What is Antimicrobial Resistance?
Antimicrobial Resistance can develop when microorganisms are treated with anti-microbial agents. These may cause the adaptation of bacteria such that they do not respond anymore to the used antibiotics. As a result other anti-microbial agents should be used for an effective treatment. If these alternative are still there ..
Antimicrobial resistance or AMR increasingly threatens the effective control of more and more infections caused by bacteria, viruses, fungi and parasites worldwide.
Risks of Antimicrobial resistance
How is the situation outside the Netherlands?
Problem of AMR much bigger abroad
As the Netherlands has a strict policy for the use of antibiotics, the resistance problem in the Netherlands is fortunately limited. This also applies, for example, to the Scandinavian countries. In Mediterranean countries, countries outside Europe such as Turkey and certainly in countries in Asia and Africa, the problem of resistance is substantially higher. The United States is also clearly struggling with the problem of resistance.
What do authorities do against AMR?
A large number of national and international authorities such as the WHO are strongly committed to better combating the resistance problem. The various programs and action plans mostly focus on:
- Preventing the arise of infections to the extent possible
- Limiting use of anti-microbial agents
- Preventing the spreading of resistant bacteria
- Rapid diagnosis of (resistant) micro-organisms
- Continued developmetn of new antibiotics and alternative treatments
What is antibiotic resistentance?
Antibiotics and other antimicrobial agents are indispensable in the fight against infectious diseases in humans and animals. The use of antibiotics however can lead to the formation of resistant bacteria. In the same way also other microorganisms such as viruses, yeasts, fungi and parasites can also become resistant. Resistance is caused by adaptation of the microorganism. This natural process leads to the bacterium losing its sensitivity to the antibiotic and growing unhindered. The resistance is passed on to subsequent generations of bacteria.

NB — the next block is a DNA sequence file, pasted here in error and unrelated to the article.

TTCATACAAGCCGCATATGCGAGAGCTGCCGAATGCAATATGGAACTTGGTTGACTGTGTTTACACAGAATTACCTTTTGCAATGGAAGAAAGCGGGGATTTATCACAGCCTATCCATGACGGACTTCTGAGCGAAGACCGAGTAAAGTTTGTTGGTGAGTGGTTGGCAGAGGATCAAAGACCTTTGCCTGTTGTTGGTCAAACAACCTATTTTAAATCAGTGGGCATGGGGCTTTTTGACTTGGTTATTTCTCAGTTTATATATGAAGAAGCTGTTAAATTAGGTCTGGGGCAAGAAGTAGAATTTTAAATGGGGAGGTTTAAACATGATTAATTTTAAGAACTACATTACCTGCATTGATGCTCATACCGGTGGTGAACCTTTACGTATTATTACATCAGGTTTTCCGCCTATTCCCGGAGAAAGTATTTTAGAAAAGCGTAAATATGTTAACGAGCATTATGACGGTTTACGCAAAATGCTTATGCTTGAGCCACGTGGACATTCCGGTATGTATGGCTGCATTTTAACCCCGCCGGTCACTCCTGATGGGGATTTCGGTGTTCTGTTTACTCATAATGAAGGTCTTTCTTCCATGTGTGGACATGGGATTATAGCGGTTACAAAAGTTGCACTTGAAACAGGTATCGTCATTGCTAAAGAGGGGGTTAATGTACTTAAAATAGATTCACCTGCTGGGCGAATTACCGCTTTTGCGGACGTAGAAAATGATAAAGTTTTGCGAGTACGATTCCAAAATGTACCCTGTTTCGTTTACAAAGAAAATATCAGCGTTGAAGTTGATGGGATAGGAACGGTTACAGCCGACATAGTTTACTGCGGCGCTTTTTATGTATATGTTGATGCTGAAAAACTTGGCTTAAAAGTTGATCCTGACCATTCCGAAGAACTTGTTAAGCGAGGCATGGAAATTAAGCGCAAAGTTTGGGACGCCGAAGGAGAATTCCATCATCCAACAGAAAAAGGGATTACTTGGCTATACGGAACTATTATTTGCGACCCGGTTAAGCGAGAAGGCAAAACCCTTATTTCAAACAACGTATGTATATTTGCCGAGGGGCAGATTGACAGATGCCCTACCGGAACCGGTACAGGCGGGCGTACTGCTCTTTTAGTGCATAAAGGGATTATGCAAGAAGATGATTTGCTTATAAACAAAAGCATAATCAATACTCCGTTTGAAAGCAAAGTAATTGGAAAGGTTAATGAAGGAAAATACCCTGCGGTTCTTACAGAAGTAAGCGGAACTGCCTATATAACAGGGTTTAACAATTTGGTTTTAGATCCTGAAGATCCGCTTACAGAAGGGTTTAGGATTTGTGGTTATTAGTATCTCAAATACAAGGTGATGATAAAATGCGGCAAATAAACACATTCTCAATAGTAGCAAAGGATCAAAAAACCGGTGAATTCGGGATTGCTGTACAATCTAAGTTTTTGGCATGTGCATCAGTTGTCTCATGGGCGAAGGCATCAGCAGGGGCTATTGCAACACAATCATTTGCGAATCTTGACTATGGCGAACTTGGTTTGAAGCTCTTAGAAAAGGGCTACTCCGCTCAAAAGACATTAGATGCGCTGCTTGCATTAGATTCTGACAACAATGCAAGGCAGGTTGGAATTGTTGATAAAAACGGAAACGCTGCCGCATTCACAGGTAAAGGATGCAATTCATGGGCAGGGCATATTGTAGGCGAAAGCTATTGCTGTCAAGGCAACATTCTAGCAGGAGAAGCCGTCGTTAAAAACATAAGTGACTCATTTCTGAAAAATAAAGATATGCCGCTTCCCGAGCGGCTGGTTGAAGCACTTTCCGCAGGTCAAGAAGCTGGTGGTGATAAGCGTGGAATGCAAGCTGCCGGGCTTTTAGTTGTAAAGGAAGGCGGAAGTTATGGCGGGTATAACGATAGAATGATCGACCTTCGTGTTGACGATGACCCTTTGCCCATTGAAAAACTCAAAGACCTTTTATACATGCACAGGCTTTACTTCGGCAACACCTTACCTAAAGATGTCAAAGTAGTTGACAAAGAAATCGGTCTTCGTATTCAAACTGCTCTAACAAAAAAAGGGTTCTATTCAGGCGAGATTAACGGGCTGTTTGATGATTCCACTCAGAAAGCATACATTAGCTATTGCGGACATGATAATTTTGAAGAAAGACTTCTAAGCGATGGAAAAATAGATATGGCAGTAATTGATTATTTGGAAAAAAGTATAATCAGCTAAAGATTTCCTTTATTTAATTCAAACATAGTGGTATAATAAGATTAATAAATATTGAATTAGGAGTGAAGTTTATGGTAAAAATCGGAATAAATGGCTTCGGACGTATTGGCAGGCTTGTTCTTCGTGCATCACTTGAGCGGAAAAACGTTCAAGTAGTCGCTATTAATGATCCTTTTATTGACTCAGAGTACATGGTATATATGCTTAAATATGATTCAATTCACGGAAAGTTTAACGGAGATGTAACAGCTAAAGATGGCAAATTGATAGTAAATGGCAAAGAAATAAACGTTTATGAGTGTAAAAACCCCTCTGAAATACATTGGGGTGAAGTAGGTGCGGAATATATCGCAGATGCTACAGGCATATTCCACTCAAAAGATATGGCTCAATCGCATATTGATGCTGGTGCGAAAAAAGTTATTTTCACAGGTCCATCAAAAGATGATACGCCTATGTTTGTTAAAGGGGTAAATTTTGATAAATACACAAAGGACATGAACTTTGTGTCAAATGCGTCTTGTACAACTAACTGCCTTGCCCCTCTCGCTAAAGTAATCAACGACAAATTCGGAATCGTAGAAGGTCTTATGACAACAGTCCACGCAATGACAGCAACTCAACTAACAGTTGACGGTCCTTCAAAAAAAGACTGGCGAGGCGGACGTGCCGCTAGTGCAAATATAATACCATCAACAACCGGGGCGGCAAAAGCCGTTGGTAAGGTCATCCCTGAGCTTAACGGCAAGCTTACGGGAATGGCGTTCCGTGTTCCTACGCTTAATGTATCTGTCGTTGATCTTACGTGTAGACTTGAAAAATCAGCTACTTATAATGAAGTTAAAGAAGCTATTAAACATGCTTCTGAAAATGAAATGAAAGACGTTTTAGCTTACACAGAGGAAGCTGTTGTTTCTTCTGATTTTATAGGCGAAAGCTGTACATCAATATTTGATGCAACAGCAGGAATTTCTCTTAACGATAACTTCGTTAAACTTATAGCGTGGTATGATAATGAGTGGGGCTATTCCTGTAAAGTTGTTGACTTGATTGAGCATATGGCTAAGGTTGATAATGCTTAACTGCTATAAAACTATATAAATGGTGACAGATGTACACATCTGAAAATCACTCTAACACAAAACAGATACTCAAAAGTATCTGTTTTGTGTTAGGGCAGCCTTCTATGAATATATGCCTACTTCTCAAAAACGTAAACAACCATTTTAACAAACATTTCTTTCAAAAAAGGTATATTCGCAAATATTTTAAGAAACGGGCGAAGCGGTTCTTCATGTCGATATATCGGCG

Can bacteria become resistant to multiple antibiotics?
Bacteria can become resistant to one, several or even all commercially available antibiotics. In that case one speaks of ‘superbugs’ that can no longer be combated with antibiotics. Occasionally a multiresistant bacterium pops up and may cause a threatening outbreak. Such multiresistant bacteria must clearly be prevented from further spreading.
What are the consequences of antibiotic resistance?
Resistant bacteria make easy-to-treat conditions such as bladder infections and pneumonia and also wound, blood and intestinal infections poorly treatable or even completely untreatable. Sometimes other antibiotics provide a good alternative. However such alternatives are not always available. In the case of multiresistant bacteria or superbugs, complex interventions such as cesarean sections, transplants and cancer treatments become difficult or even impossible.
Does resistance also occur in viruses, fungi and yeasts?
Resistance occurs not only in bacteria but also in viruses, fungi and yeasts and even in parasites. Consider, for example, the resistant malaria parasite that has become insensitive to the drug artemisinin. In this broad context we speak of AMR: Antimicrobial Resistance. AMR includes resistance in bacteria, viruses, fungi, yeasts and parasites.
How do resistant bacteria spread?